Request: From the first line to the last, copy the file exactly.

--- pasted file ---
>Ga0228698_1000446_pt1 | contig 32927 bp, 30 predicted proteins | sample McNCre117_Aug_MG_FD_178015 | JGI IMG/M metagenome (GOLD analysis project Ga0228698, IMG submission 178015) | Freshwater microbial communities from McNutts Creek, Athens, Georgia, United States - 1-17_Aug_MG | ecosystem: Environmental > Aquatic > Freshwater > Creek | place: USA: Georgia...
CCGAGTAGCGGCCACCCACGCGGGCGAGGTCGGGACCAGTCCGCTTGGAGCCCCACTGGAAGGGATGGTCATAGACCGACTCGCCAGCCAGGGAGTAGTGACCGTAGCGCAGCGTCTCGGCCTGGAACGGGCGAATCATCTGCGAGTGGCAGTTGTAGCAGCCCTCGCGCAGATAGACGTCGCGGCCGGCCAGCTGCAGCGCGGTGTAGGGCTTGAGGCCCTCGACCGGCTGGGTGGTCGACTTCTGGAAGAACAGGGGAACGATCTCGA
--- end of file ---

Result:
>Ga0228698_1000446_pt1 | contig 32927 bp, 30 predicted proteins | sample McNCre117_Aug_MG_FD_178015 | JGI IMG/M metagenome (GOLD analysis project Ga0228698, IMG submission 178015) | Freshwater microbial communities from McNutts Creek, Athens, Georgia, United States - 1-17_Aug_MG | ecosystem: Environmental > Aquatic > Freshwater > Creek | place: USA: Georgia...
CCGAGTAGCGGCCACCCACGCGGGCGAGGTCGGGACCAGTCCGCTTGGAGCCCCACTGGAAGGGATGGTCATAGACCGACTCGCCAGCCAGGGAGTAGTGACCGTAGCGCAGCGTCTCGGCCTGGAACGGGCGAATCATCTGCGAGTGGCAGTTGTAGCAGCCCTCGCGCAGATAGACGTCGCGGCCGGCCAGCTGCAGCGCGGTGTAGGGCTTGAGGCCCTCGACCGGCTGGGTGGTCGACTTCTGGAAGAACAGGGGAACGATCTCGA